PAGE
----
Safeguarding the Uniqueness of the Colorado Plateau: An Ecoregional Assessment of Biocultural Diversity
Edited by Gary P. Nabhan and Luisa Maffi
Center for Sustainable Environments at Northern Arizona University, Terralingua, and Grand Canyon Wildlands Council, 2002
Safeguarding the Uniqueness of the Colorado Plateau is the outcome of a partnership among the Center for Sustainable Environments at Northern Arizona University, the Grand Canyon Wildlands Council, Terralingua, and the Colorado Plateau’s Native American tribes. This collaborative project aimed to develop a pioneering assessment of the Colorado Plateau as a biocultural region. The assessment reveals the close relationships, both historical and present-day, between humans and the environment in this unique North American ecoregion and provides a snapshot of the present condition of and outlook for the region’s biocultural diversity.
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The reasons for choosing the Colorado Plateau for this pilot project become readily apparent from the book’s chapters, which bring together and synthesize for the first time a wide range of data on the natural and cultural makeup of the plateau, including original fieldwork and interviews with a wide range of stakeholders. The Colorado Plateau is one of North America’s five most biologically diverse ecoregions and perhaps the most diverse of that subcontinent both linguistically and agriculturally. It also features high levels of biological as well as linguistic endemism. The significance of the Colorado Plateau is enhanced by the persistent vitality of the numerous Native American tribes that have traditionally lived on and cared for the land, and whose traditional knowledge is encoded in their languages.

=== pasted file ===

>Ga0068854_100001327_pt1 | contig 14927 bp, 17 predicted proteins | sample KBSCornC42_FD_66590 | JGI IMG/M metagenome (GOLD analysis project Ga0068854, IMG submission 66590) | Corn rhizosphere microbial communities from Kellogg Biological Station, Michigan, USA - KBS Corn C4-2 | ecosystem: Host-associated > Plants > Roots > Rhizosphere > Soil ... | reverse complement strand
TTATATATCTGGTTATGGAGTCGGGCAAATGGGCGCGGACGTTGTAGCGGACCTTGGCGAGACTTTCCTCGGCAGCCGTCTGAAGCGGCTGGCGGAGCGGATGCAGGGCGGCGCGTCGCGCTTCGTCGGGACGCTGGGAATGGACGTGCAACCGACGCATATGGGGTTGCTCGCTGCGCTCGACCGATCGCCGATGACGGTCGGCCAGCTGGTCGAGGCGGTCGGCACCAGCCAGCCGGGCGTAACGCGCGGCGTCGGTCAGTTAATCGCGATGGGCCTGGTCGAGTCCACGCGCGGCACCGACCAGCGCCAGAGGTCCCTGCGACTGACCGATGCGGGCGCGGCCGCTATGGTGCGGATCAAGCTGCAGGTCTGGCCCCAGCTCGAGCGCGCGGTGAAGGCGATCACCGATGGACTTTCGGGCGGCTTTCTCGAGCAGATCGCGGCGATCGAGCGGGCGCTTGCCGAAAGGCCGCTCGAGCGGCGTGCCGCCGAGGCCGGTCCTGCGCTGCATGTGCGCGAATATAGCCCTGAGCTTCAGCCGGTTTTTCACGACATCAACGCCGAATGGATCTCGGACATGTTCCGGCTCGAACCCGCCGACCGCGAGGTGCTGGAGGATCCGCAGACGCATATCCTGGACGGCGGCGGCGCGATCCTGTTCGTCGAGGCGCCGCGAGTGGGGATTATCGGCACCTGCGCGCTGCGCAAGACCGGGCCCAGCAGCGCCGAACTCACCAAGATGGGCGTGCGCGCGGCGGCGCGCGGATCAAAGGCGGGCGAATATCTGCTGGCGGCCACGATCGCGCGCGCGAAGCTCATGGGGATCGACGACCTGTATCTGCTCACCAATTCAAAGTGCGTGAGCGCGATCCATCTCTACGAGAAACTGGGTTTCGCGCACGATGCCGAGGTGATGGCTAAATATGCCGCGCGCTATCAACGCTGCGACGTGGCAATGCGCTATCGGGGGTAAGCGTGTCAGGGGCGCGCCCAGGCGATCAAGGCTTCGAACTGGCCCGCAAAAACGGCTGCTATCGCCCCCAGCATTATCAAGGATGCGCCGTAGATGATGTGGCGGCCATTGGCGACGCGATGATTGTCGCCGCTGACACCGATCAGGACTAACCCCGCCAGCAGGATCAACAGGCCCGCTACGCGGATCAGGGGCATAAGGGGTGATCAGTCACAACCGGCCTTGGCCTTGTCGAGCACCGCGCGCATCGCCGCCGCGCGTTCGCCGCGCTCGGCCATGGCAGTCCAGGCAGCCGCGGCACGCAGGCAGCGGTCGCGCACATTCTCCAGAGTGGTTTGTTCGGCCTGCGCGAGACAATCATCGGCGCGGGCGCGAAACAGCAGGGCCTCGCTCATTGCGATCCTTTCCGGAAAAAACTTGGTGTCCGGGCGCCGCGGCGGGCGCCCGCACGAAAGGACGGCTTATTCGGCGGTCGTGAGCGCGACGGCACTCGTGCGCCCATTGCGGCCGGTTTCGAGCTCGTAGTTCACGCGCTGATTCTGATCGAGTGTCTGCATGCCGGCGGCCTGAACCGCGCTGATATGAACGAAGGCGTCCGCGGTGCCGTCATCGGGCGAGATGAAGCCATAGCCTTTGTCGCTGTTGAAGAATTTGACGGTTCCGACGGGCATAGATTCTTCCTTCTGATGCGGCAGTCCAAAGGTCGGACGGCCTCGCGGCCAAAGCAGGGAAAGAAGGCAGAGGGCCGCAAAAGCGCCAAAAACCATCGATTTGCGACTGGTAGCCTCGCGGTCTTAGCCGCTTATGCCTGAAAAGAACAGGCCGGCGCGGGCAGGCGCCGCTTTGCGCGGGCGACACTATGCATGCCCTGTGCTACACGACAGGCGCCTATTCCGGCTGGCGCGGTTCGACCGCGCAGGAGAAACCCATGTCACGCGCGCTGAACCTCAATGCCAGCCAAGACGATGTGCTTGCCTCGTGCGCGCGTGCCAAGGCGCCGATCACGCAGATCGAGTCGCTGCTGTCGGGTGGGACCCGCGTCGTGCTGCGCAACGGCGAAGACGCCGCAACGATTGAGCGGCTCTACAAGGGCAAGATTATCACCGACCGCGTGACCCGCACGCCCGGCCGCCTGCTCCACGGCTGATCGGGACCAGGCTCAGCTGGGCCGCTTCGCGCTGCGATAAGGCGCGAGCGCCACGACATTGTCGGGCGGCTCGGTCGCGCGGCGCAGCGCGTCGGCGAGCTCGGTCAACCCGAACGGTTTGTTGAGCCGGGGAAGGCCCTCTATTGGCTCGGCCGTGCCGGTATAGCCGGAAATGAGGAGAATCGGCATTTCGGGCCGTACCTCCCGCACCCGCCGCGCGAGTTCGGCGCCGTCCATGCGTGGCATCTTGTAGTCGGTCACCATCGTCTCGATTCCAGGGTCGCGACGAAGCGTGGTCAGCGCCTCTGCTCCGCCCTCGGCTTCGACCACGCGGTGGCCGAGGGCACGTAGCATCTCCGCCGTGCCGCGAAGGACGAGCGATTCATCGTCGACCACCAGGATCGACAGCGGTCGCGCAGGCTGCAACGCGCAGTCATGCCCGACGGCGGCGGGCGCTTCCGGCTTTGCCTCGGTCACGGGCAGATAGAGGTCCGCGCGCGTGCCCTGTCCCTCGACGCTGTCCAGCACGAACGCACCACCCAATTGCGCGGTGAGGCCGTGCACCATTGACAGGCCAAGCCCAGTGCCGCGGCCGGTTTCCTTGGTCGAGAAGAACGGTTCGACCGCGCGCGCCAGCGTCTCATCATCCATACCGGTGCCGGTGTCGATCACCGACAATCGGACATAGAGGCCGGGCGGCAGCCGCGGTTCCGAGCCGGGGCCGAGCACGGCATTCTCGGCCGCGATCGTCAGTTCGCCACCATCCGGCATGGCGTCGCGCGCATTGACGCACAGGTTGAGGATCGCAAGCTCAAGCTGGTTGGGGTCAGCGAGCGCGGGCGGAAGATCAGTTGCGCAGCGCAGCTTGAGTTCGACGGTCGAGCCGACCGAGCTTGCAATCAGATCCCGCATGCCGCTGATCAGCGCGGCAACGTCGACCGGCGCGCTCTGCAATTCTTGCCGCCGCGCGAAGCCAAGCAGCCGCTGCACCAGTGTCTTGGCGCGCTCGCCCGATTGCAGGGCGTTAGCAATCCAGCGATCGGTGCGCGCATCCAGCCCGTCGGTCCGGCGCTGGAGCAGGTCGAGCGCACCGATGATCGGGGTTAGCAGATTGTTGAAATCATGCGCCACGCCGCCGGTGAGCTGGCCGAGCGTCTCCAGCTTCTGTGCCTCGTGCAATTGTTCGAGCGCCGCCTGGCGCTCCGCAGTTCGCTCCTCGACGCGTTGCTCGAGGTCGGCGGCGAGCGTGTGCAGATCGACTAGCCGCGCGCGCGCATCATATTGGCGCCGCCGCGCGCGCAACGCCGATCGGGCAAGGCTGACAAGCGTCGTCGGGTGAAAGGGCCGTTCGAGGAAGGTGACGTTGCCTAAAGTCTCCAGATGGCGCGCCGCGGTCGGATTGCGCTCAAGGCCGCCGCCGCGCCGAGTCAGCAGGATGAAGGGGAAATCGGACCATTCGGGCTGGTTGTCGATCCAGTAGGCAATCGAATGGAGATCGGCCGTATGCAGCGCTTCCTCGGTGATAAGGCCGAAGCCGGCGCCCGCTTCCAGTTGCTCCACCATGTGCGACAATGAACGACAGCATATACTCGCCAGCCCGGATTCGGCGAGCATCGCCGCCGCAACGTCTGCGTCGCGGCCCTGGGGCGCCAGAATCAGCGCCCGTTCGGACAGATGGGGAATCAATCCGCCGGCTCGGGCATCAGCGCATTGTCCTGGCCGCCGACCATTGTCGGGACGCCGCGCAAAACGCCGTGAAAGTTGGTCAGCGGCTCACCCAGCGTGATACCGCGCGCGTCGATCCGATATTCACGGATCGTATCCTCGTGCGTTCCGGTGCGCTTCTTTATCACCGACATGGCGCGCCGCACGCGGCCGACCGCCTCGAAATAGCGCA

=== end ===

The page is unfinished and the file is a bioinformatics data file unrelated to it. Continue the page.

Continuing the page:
At the same time, the plateau and its Indigenous and local inhabitants are increasingly under threat from a variety of economic, social, and political pressures that are bringing about rapid detrimental change. That lends urgency to the need to devise innovative action to protect and perpetuate the region’s biocultural diversity, by including First Nations as key stakeholders and partners in conservation and restoration projects, and by strengthening their cultural and linguistic heritage as an intrinsic component of any such efforts.
If “living as if biocultural diversity matters” is the goal, then the Colorado Plateau is a meaningful place to start.
Contributors: Luisa Maffi, Gary P. Nabhan, Patrick Pynes, Tony Joe, Thomas D. Sisk, Lawrence E. Stevens, David Seibert
|Dimensions||31 × 23.5 × 1 cm|